Orange County, CA Disaster Preparedness Academy Prepares NW Participants
In recent years, we've all become intimately familiar with the images of post-disaster areas and the victims left in their midst. Whether a terrorist attack or a natural disaster, the devastation often seems unfathomable. While many who have been fortunate enough to avoid enduring such a major disaster firsthand maintain that “it will never happen in my community,” the reality is, disasters do happen. The question is: How will we respond? The Crime Prevention Unit of the Orange County (CA) Sheriff's Department has not only pondered that very question, it's developed a solid approach for enabling communities in its jurisdiction to not only prepare for, but also how to best respond to a catastrophe, should one occur.
Awareness Meets Action
“Considering how densely populated our area is, we realized that if a large scale disaster were to occur, it would be possible that individual community members would be on their own for up to a week,” explained Jan Sener, the Director of Crime Prevention and Volunteer Programs at the Orange County Sheriff's Department. “We, along with the Orange County Fire Department and one of our local hospitals, Mission Viejo Hospital , recognized the need to instruct citizens on how to take care of themselves and their neighbors in the event of such a disaster.”
In the dawn of this realization, the three entities began working in collaboration with one another to begin brainstorming ideas for an approach that would be most effective. In the summer of 2004, the South Orange County Community Disaster Preparedness Academy was piloted in Mission Viejo . Following its success, the Academy extended throughout the region to the cities of Laguna Niguel, San Clemente, Rancho Margarita, Lake Forest, Laguna Hills, Aliso Viejo, and the unincorporated areas within the South Operations jurisdiction, all of which falls under Sener's responsibility.
With the help of the Red Cross, an eight-week curriculum was developed that provides training on every aspect of disaster preparation and response. For instance, CPR certification and first aid training is coordinated by the local Red Cross; fire safety training, including how to properly use a fire extinguisher and how to respond in the event of a fire, is presented by the Orange County Fire Department; and training related to identifying and reporting terrorist activity is offered by the sheriff's office.
Each session, which is offered in the evenings, consists of a class of 25 students or less.
Beyond traditional classroom instruction, participants are placed in disaster simulations so that they can experience such a situation firsthand. “Participants face triage situations in which they have to take on such tasks as evaluating the conditions of disaster victims,” explained Sener. “Each Academy student learns how to appropriately identify and tag victims according to their medical status – from those needing immediate assistance, to those who will not easily be revived.” Sener said, while crucial, this portion of the training can be quite difficult, as it involves a high level of emotion.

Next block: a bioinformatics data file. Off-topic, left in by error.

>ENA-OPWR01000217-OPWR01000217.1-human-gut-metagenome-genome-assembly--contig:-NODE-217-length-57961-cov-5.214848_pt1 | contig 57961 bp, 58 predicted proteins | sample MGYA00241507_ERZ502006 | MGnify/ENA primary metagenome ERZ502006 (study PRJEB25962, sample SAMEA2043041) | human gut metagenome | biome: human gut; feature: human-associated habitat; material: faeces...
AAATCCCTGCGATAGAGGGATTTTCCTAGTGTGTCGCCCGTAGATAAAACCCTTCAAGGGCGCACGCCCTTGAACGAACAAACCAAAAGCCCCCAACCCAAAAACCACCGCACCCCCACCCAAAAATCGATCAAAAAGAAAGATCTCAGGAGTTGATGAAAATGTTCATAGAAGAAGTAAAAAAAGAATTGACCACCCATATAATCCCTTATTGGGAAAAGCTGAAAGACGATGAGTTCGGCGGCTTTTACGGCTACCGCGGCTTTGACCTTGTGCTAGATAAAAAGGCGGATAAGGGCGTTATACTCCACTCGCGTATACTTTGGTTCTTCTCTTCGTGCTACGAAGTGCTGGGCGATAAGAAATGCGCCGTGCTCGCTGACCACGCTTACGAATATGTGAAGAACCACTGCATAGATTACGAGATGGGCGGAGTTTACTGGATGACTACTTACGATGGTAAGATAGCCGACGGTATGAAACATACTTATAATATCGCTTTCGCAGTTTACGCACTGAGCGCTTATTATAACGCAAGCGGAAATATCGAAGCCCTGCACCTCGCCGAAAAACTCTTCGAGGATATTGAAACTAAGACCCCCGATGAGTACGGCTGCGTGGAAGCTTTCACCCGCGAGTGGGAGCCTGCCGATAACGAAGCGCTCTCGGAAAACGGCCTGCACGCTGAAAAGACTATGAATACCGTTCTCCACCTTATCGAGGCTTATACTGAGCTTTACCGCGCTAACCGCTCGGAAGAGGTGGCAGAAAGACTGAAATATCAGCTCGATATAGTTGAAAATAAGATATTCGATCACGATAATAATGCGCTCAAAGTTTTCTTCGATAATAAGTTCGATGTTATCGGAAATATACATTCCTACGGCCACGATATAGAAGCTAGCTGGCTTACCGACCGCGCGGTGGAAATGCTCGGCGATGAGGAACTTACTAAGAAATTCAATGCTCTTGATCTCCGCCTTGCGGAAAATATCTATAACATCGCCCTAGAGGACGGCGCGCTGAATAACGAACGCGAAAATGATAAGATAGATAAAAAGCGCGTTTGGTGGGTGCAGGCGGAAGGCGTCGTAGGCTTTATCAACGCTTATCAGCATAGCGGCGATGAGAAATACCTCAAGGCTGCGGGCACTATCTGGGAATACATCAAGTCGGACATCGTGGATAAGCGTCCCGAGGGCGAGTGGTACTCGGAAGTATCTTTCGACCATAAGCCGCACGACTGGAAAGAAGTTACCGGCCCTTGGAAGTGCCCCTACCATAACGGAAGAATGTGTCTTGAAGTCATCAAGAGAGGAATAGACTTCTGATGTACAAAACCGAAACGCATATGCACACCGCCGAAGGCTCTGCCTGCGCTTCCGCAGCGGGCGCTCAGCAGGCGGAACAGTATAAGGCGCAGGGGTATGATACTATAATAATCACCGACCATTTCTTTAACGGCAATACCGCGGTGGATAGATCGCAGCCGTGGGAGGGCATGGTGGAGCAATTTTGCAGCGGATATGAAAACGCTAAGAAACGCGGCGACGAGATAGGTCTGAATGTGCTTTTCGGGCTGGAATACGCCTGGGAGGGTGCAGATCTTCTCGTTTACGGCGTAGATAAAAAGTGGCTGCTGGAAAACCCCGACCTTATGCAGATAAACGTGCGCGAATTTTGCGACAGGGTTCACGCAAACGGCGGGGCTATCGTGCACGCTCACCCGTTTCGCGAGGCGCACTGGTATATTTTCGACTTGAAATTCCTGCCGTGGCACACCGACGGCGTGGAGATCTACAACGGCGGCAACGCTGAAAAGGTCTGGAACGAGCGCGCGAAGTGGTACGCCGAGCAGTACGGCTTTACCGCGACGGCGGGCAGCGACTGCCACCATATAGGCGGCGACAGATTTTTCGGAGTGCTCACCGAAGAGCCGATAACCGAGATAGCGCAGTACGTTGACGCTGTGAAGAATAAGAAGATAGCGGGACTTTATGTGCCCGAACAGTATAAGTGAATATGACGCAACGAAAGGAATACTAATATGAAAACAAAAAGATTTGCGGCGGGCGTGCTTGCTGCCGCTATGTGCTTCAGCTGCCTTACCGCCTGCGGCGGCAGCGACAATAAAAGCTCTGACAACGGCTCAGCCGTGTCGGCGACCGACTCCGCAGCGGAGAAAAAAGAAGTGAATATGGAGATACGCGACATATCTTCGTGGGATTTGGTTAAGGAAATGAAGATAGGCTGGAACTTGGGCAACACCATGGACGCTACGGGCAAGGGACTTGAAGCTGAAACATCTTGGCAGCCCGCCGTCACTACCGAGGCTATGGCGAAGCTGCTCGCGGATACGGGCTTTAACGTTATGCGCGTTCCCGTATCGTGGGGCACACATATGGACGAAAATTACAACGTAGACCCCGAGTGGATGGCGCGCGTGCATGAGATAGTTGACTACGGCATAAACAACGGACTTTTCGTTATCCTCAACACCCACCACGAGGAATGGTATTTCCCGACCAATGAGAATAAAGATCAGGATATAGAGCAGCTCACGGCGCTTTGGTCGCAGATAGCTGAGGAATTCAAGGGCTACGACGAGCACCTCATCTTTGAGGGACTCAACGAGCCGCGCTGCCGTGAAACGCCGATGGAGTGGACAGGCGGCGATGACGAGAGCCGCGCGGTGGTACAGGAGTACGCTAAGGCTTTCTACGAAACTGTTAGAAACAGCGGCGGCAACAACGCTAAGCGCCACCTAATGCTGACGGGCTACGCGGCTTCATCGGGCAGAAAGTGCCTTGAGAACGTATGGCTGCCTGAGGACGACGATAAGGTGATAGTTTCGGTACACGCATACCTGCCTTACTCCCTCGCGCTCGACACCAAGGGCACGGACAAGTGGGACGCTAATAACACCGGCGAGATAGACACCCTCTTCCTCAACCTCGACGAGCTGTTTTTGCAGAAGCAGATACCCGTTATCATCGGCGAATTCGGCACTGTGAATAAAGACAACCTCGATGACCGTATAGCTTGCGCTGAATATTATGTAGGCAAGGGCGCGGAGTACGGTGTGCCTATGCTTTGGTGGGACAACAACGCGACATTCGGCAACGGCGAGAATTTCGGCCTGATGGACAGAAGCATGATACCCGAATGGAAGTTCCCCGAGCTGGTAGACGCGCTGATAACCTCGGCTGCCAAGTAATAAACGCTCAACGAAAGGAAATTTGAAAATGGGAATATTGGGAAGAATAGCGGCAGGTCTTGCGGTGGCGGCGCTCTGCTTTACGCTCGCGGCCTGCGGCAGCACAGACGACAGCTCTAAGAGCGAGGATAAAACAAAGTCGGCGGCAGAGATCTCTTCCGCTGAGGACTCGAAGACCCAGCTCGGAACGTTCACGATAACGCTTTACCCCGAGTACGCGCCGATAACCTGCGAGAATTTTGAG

Because actual disaster experiences trigger even more dramatic emotional responses, the Academy also features a section on psychology. “The instructor who teaches this portion of the course is actually a chaplain who spent a lot of time with victims of Hurricane Katrina, so he is able to offer a great perspective on how one may feel should they have to endure a catastrophic event,” said Sener.
Before graduating, each student participates in a mock large-scale disaster scenario. The class is divided into four groups, each of which must confront a different disaster situation. “There could be a collapsed building situation in which participants must not only contend with victims with varying degrees of trauma, but also downed power lines and other potentially dangerous situations,” explained Sener, who said these simulations typically take place at local fire houses. “The whole key to their success is working together as a team to evaluate the situation and effectively prepare the area for the responders. It's amazing how they just learn to work with one another, and it's interesting to watch an individual in each group just naturally assume a leadership role, which is absolutely crucial.”